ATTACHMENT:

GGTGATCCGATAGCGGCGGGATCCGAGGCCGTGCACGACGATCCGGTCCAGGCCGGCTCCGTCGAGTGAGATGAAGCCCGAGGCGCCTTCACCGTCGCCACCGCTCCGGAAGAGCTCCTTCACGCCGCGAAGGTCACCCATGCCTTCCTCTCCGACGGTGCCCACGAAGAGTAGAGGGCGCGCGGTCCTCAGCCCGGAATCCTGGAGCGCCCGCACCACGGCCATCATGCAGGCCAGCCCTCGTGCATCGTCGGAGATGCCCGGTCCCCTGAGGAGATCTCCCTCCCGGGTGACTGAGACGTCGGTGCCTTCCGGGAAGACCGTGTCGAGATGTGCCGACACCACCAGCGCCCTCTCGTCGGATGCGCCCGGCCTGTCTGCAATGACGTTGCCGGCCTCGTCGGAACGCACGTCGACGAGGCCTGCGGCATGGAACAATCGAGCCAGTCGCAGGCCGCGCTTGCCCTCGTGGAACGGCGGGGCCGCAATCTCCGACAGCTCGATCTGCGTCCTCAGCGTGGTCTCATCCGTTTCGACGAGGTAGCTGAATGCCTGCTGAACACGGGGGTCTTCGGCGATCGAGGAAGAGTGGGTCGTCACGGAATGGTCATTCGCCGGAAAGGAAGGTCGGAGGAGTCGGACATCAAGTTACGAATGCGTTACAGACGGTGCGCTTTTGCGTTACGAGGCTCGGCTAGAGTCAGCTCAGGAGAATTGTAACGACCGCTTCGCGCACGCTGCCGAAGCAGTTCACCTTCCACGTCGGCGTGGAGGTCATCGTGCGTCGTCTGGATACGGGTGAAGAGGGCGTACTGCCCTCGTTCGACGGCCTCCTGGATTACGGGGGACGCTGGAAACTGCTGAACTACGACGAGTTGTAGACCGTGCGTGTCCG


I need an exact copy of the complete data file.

GGTGATCCGATAGCGGCGGGATCCGAGGCCGTGCACGACGATCCGGTCCAGGCCGGCTCCGTCGAGTGAGATGAAGCCCGAGGCGCCTTCACCGTCGCCACCGCTCCGGAAGAGCTCCTTCACGCCGCGAAGGTCACCCATGCCTTCCTCTCCGACGGTGCCCACGAAGAGTAGAGGGCGCGCGGTCCTCAGCCCGGAATCCTGGAGCGCCCGCACCACGGCCATCATGCAGGCCAGCCCTCGTGCATCGTCGGAGATGCCCGGTCCCCTGAGGAGATCTCCCTCCCGGGTGACTGAGACGTCGGTGCCTTCCGGGAAGACCGTGTCGAGATGTGCCGACACCACCAGCGCCCTCTCGTCGGATGCGCCCGGCCTGTCTGCAATGACGTTGCCGGCCTCGTCGGAACGCACGTCGACGAGGCCTGCGGCATGGAACAATCGAGCCAGTCGCAGGCCGCGCTTGCCCTCGTGGAACGGCGGGGCCGCAATCTCCGACAGCTCGATCTGCGTCCTCAGCGTGGTCTCATCCGTTTCGACGAGGTAGCTGAATGCCTGCTGAACACGGGGGTCTTCGGCGATCGAGGAAGAGTGGGTCGTCACGGAATGGTCATTCGCCGGAAAGGAAGGTCGGAGGAGTCGGACATCAAGTTACGAATGCGTTACAGACGGTGCGCTTTTGCGTTACGAGGCTCGGCTAGAGTCAGCTCAGGAGAATTGTAACGACCGCTTCGCGCACGCTGCCGAAGCAGTTCACCTTCCACGTCGGCGTGGAGGTCATCGTGCGTCGTCTGGATACGGGTGAAGAGGGCGTACTGCCCTCGTTCGACGGCCTCCTGGATTACGGGGGACGCTGGAAACTGCTGAACTACGACGAGTTGTAGACCGTGCGTGTCCG